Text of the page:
6 Simple Ways to Manage and Overcome Stress
Put your ego down and ask for the help when you need it.
Life and business are anxiety provoking every single day. Yet, a certain amount of stress is necessary to drive motivation and hard work. The kind of stress that creates deep, painful feelings of anxiety is usually situationally based and short term. We are most easily hijacked by feelings of anxiety when we are under the pressure of uncertain outcomes or circumstances. The most effective way to deal with intense anxiety is to reconnect to yourself. Here are six ways to manage stress effectively so we can live our lives feeling emotionally abundant rather than emotionally drained.
1. Take a minute.
Whenever we’re stressed and feeling as if our lives are out of our control, it's critical we learn to take a mental and emotional "time out." We need to take a minute and calm the reactive nature of our mind so we can work towards embracing the understanding that our lives aren't out of control, it is simply the situation we're in that feels out of control. We must remind ourselves that all things come to resolution eventually. When we’re feeling anxious it is common to try and push the river as a method of ridding ourselves of the painful and intense emotions we are feeling. However, forcing situations to their closure often comes a greater cost than dealing with the current levels of anxiety we’re feeling. Take a minute and remind yourself that giving things a little space is sometimes the best way to bring uncertainty back to certainty.
2. Balance what you can.
When times are tough, we have to take hold of the areas of our life we can exert a reasonable amount of control over, such as eating balanced meals, getting enough sleep, exercising and limiting our intake of alcohol and caffeine. Caffeine is known to trigger and even cause panic attacks, especially if it is used to supplement for a lack of sleep or used as a meal replacement. When we balance our body physically and chemically, stress is much easier to manage and cope with.
Feelings of extreme stress or anxiety cause us to take short and shallow breaths which doesn't provide our brain with the necessary oxygen to think rationally and critically. When we can force ourselves to slow down and focus on taking slower, deeper breaths it grounds us almost immediately, and things begin to feel less hopeless. If our stress feels so severe that slowing down to breathe for a minute feels impossible, force yourself to count to ten, and count slowly. Focusing on numbers takes us away from focusing on the circumstances we cannot control. Breathing not only soothes anxiety but it puts us back in touch with the present moment allowing us to be more conscious of our thinking and decision-making processes.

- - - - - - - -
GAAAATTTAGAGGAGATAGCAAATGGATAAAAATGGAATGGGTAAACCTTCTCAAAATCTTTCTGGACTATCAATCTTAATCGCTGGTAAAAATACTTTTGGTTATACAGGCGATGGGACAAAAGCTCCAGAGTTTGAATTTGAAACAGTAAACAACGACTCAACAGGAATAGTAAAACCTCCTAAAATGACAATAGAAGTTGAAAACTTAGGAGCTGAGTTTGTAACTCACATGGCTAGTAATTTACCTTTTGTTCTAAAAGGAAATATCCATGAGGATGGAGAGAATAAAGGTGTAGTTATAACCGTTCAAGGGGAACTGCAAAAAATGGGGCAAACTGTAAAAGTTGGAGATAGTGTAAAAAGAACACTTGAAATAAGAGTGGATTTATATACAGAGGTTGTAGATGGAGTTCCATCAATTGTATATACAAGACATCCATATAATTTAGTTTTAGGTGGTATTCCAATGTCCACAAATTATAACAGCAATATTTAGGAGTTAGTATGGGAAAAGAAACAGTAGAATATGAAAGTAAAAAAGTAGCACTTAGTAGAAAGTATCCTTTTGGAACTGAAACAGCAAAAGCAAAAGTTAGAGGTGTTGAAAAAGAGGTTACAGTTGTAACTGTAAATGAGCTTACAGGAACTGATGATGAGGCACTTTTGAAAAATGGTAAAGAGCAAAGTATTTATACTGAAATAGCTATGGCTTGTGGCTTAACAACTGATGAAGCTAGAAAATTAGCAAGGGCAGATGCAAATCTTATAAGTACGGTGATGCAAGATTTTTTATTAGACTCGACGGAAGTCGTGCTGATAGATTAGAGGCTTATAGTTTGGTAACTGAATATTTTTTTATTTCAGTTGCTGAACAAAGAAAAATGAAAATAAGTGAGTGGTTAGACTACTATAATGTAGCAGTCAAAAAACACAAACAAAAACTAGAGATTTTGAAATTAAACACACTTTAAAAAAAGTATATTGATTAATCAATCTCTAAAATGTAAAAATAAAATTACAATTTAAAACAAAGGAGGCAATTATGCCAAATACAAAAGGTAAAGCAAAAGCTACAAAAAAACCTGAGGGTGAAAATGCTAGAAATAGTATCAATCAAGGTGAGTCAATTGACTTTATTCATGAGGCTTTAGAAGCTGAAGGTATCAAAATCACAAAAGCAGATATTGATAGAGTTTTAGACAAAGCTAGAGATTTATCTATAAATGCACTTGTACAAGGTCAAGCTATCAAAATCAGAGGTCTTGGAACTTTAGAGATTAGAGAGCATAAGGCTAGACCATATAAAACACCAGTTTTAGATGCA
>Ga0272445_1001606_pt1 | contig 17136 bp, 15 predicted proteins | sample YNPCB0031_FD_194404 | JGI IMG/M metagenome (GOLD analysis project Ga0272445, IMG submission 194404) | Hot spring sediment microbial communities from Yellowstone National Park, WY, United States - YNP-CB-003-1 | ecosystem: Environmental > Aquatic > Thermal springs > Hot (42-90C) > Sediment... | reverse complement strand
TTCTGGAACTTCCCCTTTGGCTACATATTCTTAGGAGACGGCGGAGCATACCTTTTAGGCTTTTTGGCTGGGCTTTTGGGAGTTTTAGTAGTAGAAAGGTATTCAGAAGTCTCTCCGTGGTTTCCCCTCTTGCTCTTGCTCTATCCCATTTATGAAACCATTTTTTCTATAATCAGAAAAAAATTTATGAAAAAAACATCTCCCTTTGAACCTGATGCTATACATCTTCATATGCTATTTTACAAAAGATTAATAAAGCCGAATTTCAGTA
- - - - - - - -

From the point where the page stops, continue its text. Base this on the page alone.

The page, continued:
4. Hard work
Sometimes the best way to beat stress is take stay in action. We can work our way through nearly anything. We must possess the “never give up” attitude regardless of how pressured and exhausted we may be feeling. Hard work keeps us active, focused and in search of solutions to our challenging and stressful circumstances. As long as we’re working hard, we’re likely making some sort of forward moving progress towards our goal. Hard work keeps us focused on solutions rather than problems.
5. Stay positive
It takes zero effort to think negatively when under stress. We must do all we can to manage the thoughts which travel through our mind and force our thoughts to be hopeful, positive and flexible. The more fixed and rigid we stay in a defeatist mindset, the more we limit our ability to be innovative when trying to find solutions. We must not allow our fears to hold us back when we’re under stress, but to push us forward. The more hopeful and positive we stay, the better our quality of life and the more open we keep our decisions to out-of-the-box solutions.
6. Seek advice
Stress shuts our thinking process down. We tend to hold fixed ideas about how we think things in life should turn out, and fixed ideas about how we want them turn out. However, these fixed ideas may be in opposition to how things are actually going in reality. When we cannot get ourselves out of a painful rut into workable solutions, it is wise to seek advice from others who are more experienced. This outside advice can do wonders when it comes to opening our mind and making us feel less alone and more supported. We all need support. People want to help other people. All we have to do is put our ego down, ask for the help we need and remain open to new ways of thinking.
Sherrie Campbell is a psychologist in Yorba Linda, Calif., with two decades of clinical training and experience in providing counseling and psychotherapy services. She is the author of Loving Yourself: The Mastery of Being Your Own Person. Her new book, Success Equations: A Path to an Emotionally Wealthy Life, is available for pre-order.